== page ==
With a teacher on the Green Journey team, school garden coordinators, parents and teachers will find an ever expanding toolbox of resources and events here that provide ideas for integrating the environment, sustainability, food and gardening into the curriculum.
Junior Landcare Backyard Challenge - Open from 10 September 2012
This exciting new challenge gives kids the opportunity to explore what is growing in their very own backyards!
Yates are asking kids to submit a photo or short video, and want to hear about everything from pot plants on apartment balconies to leafy suburban gardens or rural and remote properties, and everything in between.
Awesome prizes are up for grabs from Canon Australia, and a few exciting celebrity judges will pick the winning entries!
Please refer to the attached media release and fact sheet for more info.This very exciting new campaign invites children from all over Australia to get involved – they have already received a few photo and video entries www.juniorlandcarechallenge.com.au
Kids aged 8 – 16 can enter, and you can enter as individuals, families, schools, or with a youth group such as Scouts or Girl Guides. Visit the website to register.
Free trees for Arbor Day - 9 October 2012
Plant a tree for Arbor day - Trees provide shade and contribute to the health of our communities.
Since 1890 Brisbane children have celebrated Arbor Day on the second Tuesday in October. It's the perfect time for spring planting.
School events and activities:
- primary schools are eligible to claim up to 50 free plants from Brisbane City Council for Arbor Day, plus one extra plant for each Year 1 student;
- students can write stories about their favourite tree and publish them on the website;
- schools can plan ahead to celebrate your tree on International Tree Dressing Day.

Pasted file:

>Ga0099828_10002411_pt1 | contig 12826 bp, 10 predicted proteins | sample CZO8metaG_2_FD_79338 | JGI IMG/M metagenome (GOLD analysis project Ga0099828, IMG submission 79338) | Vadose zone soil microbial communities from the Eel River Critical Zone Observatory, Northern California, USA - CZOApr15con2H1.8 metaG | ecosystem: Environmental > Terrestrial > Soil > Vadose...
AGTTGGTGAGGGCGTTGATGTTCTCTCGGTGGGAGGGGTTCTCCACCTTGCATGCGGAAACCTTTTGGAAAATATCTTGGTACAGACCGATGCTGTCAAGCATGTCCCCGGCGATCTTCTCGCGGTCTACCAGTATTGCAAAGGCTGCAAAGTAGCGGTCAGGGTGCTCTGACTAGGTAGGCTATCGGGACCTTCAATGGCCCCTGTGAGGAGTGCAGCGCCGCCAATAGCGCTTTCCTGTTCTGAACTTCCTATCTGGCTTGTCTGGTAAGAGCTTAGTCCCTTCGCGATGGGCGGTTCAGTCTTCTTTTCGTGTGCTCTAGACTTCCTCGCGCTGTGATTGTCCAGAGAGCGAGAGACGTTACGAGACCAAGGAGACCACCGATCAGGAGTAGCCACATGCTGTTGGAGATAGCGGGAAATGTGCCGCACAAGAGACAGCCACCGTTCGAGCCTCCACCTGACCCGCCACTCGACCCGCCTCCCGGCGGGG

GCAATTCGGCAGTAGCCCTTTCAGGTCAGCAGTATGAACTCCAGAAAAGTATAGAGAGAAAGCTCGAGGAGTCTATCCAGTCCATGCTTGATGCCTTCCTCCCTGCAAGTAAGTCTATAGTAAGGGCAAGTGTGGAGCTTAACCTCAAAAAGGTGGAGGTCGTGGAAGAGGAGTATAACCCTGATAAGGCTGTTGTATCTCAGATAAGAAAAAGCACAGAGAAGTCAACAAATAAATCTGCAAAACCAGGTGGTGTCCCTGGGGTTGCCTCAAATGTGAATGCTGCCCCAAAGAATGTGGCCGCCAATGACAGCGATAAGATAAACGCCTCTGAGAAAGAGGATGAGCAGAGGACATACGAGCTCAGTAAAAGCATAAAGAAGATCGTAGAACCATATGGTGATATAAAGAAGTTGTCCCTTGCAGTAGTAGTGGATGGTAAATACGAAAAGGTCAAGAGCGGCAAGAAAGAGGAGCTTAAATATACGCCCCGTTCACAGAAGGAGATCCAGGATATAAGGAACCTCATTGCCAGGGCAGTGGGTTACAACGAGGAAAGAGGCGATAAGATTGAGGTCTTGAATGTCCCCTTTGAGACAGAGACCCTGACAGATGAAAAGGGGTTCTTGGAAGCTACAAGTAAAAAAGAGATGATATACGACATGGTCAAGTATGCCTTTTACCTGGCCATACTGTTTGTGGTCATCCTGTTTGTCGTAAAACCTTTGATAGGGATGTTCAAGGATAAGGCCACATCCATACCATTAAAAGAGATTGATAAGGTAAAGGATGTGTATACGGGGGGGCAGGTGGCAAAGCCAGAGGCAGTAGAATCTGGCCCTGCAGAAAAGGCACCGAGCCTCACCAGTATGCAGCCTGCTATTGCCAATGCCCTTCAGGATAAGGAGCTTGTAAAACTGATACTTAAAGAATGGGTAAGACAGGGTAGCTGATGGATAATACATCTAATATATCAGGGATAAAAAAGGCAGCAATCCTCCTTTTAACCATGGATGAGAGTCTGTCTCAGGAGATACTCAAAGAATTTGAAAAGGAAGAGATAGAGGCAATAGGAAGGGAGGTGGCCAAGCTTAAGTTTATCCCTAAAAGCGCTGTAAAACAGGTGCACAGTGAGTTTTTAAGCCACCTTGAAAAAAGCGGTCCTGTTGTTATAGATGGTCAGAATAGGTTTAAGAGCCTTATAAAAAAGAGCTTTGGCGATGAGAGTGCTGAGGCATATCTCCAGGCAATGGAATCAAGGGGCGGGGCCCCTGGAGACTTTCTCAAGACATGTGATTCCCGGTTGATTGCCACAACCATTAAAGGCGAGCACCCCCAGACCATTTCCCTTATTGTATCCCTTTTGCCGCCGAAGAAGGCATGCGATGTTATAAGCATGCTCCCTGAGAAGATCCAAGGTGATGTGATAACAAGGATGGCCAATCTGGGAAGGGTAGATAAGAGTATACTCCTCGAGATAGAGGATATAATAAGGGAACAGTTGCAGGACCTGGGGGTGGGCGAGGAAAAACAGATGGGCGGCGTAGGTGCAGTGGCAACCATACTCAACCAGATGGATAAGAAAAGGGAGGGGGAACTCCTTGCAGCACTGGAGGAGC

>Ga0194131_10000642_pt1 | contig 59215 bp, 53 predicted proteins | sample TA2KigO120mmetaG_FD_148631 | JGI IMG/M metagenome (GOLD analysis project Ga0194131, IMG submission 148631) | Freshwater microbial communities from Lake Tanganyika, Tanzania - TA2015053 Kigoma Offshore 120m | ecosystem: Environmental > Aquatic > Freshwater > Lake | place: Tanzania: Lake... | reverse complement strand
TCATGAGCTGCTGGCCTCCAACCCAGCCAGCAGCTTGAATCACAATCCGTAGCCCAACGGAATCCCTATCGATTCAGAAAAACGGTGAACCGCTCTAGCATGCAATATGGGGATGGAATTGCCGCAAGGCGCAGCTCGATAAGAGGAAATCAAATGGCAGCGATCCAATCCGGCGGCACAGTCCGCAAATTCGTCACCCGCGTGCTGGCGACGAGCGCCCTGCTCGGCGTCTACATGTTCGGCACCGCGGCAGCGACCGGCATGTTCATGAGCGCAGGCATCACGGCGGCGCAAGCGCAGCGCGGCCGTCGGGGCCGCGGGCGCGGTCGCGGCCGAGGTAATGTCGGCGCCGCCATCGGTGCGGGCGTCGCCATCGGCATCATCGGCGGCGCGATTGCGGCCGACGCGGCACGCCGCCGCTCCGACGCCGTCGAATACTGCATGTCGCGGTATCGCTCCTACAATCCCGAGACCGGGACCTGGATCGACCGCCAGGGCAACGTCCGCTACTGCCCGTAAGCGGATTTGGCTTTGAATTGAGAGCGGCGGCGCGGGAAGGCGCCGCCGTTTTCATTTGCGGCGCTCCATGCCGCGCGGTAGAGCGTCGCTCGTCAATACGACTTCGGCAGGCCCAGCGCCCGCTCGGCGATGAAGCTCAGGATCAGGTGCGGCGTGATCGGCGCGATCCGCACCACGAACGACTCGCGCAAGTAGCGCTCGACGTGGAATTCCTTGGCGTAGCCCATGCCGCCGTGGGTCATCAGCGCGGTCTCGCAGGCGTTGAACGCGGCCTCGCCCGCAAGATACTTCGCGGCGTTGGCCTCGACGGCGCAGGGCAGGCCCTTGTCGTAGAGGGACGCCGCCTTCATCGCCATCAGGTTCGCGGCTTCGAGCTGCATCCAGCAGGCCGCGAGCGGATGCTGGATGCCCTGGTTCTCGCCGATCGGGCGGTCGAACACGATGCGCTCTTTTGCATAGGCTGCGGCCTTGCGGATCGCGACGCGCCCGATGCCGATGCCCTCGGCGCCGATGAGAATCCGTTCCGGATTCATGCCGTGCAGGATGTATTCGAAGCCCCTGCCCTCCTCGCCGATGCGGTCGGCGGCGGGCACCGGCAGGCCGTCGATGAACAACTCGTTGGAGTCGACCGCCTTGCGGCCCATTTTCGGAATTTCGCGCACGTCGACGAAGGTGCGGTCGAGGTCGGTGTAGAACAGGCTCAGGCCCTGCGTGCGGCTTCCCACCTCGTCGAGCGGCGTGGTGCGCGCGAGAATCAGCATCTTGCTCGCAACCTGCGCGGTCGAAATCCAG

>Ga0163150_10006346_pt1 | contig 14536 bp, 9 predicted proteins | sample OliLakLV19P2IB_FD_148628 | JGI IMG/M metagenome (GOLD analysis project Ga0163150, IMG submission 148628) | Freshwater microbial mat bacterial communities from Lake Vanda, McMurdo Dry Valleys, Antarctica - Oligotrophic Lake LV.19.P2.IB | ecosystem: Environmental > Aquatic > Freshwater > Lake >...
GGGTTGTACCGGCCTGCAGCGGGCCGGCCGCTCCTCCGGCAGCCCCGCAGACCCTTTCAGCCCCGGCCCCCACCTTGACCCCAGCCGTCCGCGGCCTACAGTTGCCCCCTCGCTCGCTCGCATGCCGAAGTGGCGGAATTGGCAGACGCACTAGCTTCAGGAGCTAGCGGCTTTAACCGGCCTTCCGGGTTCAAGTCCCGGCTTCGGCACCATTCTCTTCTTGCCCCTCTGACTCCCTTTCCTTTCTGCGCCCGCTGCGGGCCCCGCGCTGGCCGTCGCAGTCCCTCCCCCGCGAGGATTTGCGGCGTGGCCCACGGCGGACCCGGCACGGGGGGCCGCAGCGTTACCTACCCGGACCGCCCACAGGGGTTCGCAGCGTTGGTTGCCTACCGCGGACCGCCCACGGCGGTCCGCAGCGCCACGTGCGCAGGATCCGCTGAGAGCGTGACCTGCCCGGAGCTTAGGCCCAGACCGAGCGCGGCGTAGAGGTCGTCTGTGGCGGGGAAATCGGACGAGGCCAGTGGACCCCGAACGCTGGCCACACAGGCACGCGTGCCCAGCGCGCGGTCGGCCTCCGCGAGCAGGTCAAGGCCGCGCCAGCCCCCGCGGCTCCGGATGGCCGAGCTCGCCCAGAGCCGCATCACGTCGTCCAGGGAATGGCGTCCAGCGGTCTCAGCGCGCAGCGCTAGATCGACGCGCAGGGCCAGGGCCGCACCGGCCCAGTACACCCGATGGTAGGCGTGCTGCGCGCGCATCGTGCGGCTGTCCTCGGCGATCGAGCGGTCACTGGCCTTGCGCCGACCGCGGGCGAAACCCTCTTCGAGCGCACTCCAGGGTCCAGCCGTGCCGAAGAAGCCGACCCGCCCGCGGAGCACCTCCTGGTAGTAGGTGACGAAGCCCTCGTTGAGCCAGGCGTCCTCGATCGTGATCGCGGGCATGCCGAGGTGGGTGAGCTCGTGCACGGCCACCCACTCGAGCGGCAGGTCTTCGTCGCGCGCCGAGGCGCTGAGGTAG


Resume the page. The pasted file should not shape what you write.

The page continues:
Check Our Community for current grants available.
2012 Coles Junior Landcare School Garden Grant (now closed).
Since 2008 Coles has been providing School Garden Grants of up to $1,000 to schools and youth groups to help create gardens in their grounds or community, such as bush tucker gardens, water wise gardens or veggie gardens.
These programs encourage students to learn about the environment through “outdoor learning” and interaction in developing their own school gardens.
- Round 3: Closed Friday 27th July, 5pm (EST)
BHP Billiton Science Awards 2012. Student Awards reward young people who have undertaken practical research projects, which demonstrate innovative approaches and thorough scientific procedures. Teacher Awards recognise outstanding contributions made by classroom teachers to science education.
BFA Organic School Gardens - Leader School Program. The program has been developed to recognise schools who are committed to following the full Organic School Gardens Curriculum Program (details below). There are many benefits to your school becoming a Leader. Check applications for 2012. Grants award a minimum of $1000 retail value of gardening goods.
The Green Heart Schools program in Brisbane supports students and schools to become more ecologically sustainable. There are a number of resources available to teachers and students. Register to be a Green Heart school and be alerted to Green Heart events, new resources and to receive the quarterly Green Heart Schools eNews. There is a wealth of information for students and teachers on this site.